DNS differs from WINS in that the process you see above is hierarchical. WINS (which Windows computers have been using forever) is a flat namespace, that has absolutely no heirarchy at all. When WINS makes a query, the client queries the local WINS server, which doesn't have the ability to perform any more queries on the client's behalf. If your local WINS server doesn't have the name of another computer in it's local database, your out of luck. WINS does have the ability to replicate it's database with another WINS server, but that is almost a flat merge of the 2 databases. Some of the most common problems with WINS today include extremely poor provisions for replication, database problems in relation to the Jet database that the WINS engine uses, and the fact that the flat namespace does not allow you to reuse any common name for a server across the enterprise. You cannot have a server called www in Chicago, and one called www in Portland with WINS. This would cause a name conflict, you could however have this naming scheme with DNS, the names might look like www.chicago.company.com, and www.portland.company.com. You would have 2 machines named www, but since they reside in different DNS zones, (chicago.company.com, and portland.company.com) you don't have a naming conflict, because their absolute names aren't the same. the inability to scale to large enterprises is partly contributed to the inability to split the database into multiple partitions, which DNS also allows you to do. All these features give you more flexibility with DNS. WINS is a system which contains a NETBIOS name, plus a 2 character code, which delineates what kind of record each entry is. For example, a domain controller in WINS is differentiated by a 1C entry. You might have a domain controller named DC1, this would look like <1C>-DC1 in WINS. Microsoft added support for SRV resource records with the DNS server in Windows 2000, so now the ability to find a host that offers a particular service isn't exclusive to WINS networks only. For those of you that don't know what a SRV resource record is, it's a service type record, an example is an MX record. MX stands for "Mail Exchanger", when you need to send email to email@example.com, your SMTP server performs a DNS query against the primary nameserver for that domain, looking for an MX, SRV resource record, and to the host that it points at. The SMTP server then knows which computer to connect to, on port 25, and start the mail transfer process. This is probably one of the simplist examples of SRV resource records. These are some of the reasons that WINS is out, and DNS is in. As I'll show you below, Microsoft also added an abundant array of features to the DNS server in Windows 2000, which allow it to support Windows clients with robustness, efficiency, and stability.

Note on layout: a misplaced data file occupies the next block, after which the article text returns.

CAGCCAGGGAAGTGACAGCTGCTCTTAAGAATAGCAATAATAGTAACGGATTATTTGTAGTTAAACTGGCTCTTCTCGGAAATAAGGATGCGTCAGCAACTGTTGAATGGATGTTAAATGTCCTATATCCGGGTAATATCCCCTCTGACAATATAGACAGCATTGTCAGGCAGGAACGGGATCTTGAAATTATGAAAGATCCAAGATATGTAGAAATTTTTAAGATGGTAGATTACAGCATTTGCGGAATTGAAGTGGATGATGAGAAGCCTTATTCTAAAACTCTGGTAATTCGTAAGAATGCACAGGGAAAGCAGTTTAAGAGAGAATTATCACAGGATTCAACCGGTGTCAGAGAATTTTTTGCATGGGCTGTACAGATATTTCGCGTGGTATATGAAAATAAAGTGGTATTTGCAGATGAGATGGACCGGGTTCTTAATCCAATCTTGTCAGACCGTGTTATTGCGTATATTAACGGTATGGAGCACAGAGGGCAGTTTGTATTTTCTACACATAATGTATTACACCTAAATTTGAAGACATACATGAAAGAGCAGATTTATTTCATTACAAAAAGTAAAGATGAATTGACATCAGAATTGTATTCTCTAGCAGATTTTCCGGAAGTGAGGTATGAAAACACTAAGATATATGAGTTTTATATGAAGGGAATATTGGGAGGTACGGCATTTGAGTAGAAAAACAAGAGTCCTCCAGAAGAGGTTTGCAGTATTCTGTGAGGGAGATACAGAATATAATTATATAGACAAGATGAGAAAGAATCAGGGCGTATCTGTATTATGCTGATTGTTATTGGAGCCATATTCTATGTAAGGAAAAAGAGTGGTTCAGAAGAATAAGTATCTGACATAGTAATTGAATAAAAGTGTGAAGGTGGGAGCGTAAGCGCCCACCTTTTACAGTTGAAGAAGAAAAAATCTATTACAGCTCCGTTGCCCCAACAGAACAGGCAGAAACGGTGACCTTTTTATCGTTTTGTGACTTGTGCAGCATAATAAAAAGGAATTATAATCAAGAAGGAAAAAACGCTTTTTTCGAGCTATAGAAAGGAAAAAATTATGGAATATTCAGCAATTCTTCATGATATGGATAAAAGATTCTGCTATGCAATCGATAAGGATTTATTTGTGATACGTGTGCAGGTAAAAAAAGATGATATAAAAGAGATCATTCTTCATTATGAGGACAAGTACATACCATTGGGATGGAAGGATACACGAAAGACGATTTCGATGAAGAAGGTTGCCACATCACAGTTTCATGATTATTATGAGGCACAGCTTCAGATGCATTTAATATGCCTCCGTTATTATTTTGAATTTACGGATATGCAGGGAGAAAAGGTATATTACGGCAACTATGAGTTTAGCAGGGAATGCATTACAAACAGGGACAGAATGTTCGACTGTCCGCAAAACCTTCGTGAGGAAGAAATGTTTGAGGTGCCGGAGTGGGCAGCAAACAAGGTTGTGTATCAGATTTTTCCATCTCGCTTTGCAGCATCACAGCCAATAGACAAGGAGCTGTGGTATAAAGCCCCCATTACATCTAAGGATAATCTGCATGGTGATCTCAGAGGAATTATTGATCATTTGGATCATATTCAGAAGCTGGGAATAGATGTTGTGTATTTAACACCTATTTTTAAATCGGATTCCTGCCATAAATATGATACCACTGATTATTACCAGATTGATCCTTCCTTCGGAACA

Dynamic Updates- The old school method of updating DNS is the same way we all pump gas into our SUV's in the morning. By Hand. We all know it would be a nightmare to maintain the DNS records that need to exist for Windows 2000 and Active Directory to function properly. This would mean maintaining records for all hosts on your network, and extra records for Domain Controllers, Global Catalog Servers, DNS servers, and the like. It would be even harder to maintain when some of us use that "new fangled DHCP protocol." Dynamic Update protocol can make all of this work together like a dream. Instead of the administrator manually adding entries for all hosts on the network, or changing it when the client/server receives a new IP address from the server, Dynamic Update protocol does all of this for you. Dynamic Update protocol allows a Windows 2000 client to send a message to a DNS server that supports it, telling the server it's hostname, the services it offers, and it's IP address. If you still have Windows NT 4, and Windows 9x clients on your network, then you can even enable an option within the Microsoft DHCP server that will update DNS for you, so you can take advantage of DNS with NT4 and 9x clients. There's even a function of Dynamic Update protocol that allows for secure updates between the client and the server using a symmetric key exchange between the client and DNS server. For more information regarding the secure update, see RFC 2078